"What is love" was the most searched phrase on Google in 2012, according to the company. In an attempt to get to the bottom of the question once and for all [not that they did], the Guardian has gathered writers from the fields of science, psychotherapy, literature, religion and philosophy to give their definition of the much-pondered word". Five people from five different professions or walks of life then went on to give five quite different views on what love is. That it was said to be the "most searched phrase on Google in 2012" suggests that a whole lot of people are "looking [out] for love", which quite apart from reminding me of a song by Fleetwood Mac, suggests that love is a much sought after commodity. Poets and songwriters have spent a great deal of time considering love (often there own). One guy, Toronto Mike, lists 1187 songs with love in the title - I think he's just talking about the stuff that he likes. The Beatles famously sang "All you need is love", Charles Wesley wrote: "Love devine all loves excelling...". We often love to sing: "I love you Lord and I lift my voice...", written by Laurie Klein. And then there's that folm/novel called "love is a many-splendored thing". The value of reading many songs and poems on the subject of love is that from the opinions of the many you might begin to distill a sense of the length, depth and breadth of this delightful ailment - the love disease! Shakespeare wrote extensively on love in his plays: From a Midsummer Nights Dream - The course of true love never did run smooth. There's another thought - what is true love, what is false? I once started reading a popularist book on psychology and, as I recall, the first subject was love and its where a lot of people get into [psychological] problems because what many take for love is actually little more than emotional need - "...don't leave me, I need you!". No mention of that needy person's love for their partner. Selfish love. I blogged earlier this week on "cupboard love", which is a common example of selfish love which is not real love at all. Smile God Loves You! That was the subject that I started todays blog with before drifting off pist. There's that ungraspable verse in Paul's letter to the Ephesians: "And I pray that you, being rooted and established [grounded] in love, may have power, together with all the lord's people, to grasp how wide and long and high and deep is the love of Christ...BUT THERE'S MORE...and to know this love that surpasses knowledge [our intellectual ability to understand it] - that you may be filled to the measure of all the fullness of God." Ephesians 3v17-19. This is another one of those big subjects about which I could finish with TO BE CONTINUED, 26 May 2017 StanH

I suppose I should feel really smugWhy's that Steve? Well in March this year I've been a born-again Christian for 44 years. Wow! Steve - that's amazing! That's what I thought Si. I am pretty amazing aren't I? Forty-four years and every year getting more and more saved, more and more forgiven. I suppose I should feel sorry for some of the Iranian lads at St James who've only been saved a couple of years. Yeah that's really sad for them Steve. Yeah Si - its a pity they're not as saved as you and me. NB. Steve and Simon are two of the older and more humble members of St James Doncaster.  Its a pity though that Simon and Steve don't know their Bibles a little better. You know the parable I'm talking about don't you? Yes! It's the Parable of the Workers in the Vineyard: "For the kingdom of heaven is like a landowner who went out in the morning to hire workers. He hires some right at the start of the day and agrees a wage with them. I'm cutting a long story short here, assuming you are familiar with the story. Throughout the day he continues to hire workers.Some have stood waiting for work all day as no-one had approached them with an offer of work. Right into the late afternoon up to around 5 pm the landowner is still hiring workers. Imagine that! It was a long day but in the end they all came up to the landowners office for their pay. Those who started first were at the front of the queue, came to him first and were paid in full.  As they stood around counting their money they were alarmed to notice that everyone from the first to the last were getting paid EXACTLY THE SAME AS THEM. Those who started at five o'clock in the afternoon got exactly the same amount as them. "Surely that can't be right", one of them grumbled and, aggrieved, he went back to the landowner to express his concern and to clarify what was going on. "I am not being unfair to you - you got what we agreed", said the Owner. You get the point don't you. In the Kingdom of God everyone is treated fairly, everyone is treated the same. And its exactly the same when it comes to salvation and when it comes to foregiveness. Everyone benefits the same. So there you have it. Its a kingdom principle. Everyone is fully saved right from the get go - and will never be "more saved" as the years roll by. Never more forgiven. I'd hate to have to be the one to break it to Steve and Simon. I think they'd be like those grumblers in the parable. Don't you ? 29 May 2017 StanH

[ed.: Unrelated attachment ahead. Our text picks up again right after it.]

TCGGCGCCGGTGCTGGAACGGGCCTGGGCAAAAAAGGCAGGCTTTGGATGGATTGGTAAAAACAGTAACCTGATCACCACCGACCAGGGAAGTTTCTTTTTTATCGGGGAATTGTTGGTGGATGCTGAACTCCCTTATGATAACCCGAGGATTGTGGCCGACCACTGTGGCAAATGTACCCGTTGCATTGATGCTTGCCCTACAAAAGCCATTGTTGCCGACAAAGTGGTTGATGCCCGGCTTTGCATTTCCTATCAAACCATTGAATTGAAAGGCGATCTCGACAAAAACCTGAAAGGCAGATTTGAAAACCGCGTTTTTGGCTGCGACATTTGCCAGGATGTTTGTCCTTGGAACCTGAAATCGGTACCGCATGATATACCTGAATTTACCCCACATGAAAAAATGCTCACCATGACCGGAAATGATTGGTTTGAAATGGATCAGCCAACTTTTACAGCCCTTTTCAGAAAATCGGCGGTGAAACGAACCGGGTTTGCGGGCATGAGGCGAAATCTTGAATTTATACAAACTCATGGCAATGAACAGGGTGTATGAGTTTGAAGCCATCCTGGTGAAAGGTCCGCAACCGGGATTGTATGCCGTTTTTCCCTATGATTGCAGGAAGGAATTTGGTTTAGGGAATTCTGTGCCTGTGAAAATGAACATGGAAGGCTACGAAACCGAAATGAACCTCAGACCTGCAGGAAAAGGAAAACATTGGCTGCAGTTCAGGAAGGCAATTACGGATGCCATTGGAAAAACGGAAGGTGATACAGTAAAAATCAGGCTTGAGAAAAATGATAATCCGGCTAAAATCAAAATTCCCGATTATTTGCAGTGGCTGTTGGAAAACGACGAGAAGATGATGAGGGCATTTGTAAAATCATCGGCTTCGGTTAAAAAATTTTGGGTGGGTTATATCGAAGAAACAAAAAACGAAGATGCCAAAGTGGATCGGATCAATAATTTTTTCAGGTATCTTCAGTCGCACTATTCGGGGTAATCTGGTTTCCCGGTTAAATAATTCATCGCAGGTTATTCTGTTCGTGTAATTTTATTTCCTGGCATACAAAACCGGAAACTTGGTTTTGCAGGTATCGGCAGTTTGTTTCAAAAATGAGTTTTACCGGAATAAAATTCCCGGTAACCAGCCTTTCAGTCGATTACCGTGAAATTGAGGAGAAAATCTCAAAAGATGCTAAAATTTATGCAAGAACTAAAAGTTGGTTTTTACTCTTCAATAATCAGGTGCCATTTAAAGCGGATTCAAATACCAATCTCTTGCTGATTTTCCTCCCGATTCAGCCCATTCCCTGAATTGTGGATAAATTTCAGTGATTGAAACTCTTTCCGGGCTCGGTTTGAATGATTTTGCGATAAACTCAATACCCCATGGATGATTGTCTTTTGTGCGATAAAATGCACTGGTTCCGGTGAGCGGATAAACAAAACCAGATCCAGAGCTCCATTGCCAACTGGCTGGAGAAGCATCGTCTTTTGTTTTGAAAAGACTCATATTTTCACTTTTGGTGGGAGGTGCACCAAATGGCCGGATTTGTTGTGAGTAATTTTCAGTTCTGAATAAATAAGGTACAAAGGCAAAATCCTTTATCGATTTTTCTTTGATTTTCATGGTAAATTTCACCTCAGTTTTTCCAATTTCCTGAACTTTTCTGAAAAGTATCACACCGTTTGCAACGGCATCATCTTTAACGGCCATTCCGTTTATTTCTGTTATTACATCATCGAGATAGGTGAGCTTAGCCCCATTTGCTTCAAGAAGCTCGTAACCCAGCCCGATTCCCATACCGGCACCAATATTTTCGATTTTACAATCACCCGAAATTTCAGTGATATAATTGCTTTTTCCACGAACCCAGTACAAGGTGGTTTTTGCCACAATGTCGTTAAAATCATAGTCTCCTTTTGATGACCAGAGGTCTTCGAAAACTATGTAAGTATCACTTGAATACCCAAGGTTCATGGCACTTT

Saint or Sinner ? What are you - a saint or a sinner? That's a good question. It's one we could have posed to our friends, Steve and Simon, in the last blog but since they're probably still smarting from all their hard work for unfair pay, I'd rather not trouble them any further this month. So let's get on. I am a sinner but I don't relish being constantly reminded of it - I don't suppose any of us does. But Christ came to save sinners. He illustrates that very clearly when he likens Himself to a doctor in Matthews Gospel 9v12. He had just overheard the Pharisees asking His disciples why Jesus ate with tax collectors and sinners and so He said them: "It is not the healthy who need a doctor, but those who are ill"; likening sin to ill-health or sickness. This blog is not unlike the last in that we think we know what the Bible says on a given subject but our theology is sometimes confused and the truth is usually more amazing. It goes like this: We know that we are (or in our minds were) sinners and we would quite happily wear a label on our chests that says I'M A SINNER. Where it then gets a bit confusing is when we discover that having been saved we are now saints with all the saints in glory. So we want to tear off the old label of I'M A SINNER and replace it proudly with I'M A SAINT. I can imagine Christians proudly walking around in white tee shirts with bold statements colourfully printed on with this truth writ large - I'M A SAINT! I can just imagine Steve and Simon wearing that tee-shirt, can't you ? The truth in all this is that we are saints but still sinners. And we will continue to sin and be sinners this side of Eternity.Just changing the tee-shirt is not enough. There has to be a fundamental heart change and Jesus was trying to get this over to Nicodaemus in John 3 when He spoke of being born again.Paul labours this whole subject in his Letter to the Romans: "You see, at just the right time, when we were still powerless, Christ died for the ungodly. Very rarely will anyone die for a righteous person, though for a good person someone might possibly dare to die. But God demonstrates His own love for us in this - while we were still sinners, Christ died for us." Rom 5v6-8. What we need is one of those tee-shirts which have a provocative or curious label on the front and the counterpart to that statement on the back. Because nosey people do tend pass you and then turn round to have another look at you. So my tee-shirt says at the front I'M A SINNER ! but on the back it says BUT I'M ALSO A SAINT ! Saint or sinner - which one are you? I'm both ! 30 May 2017 StanH.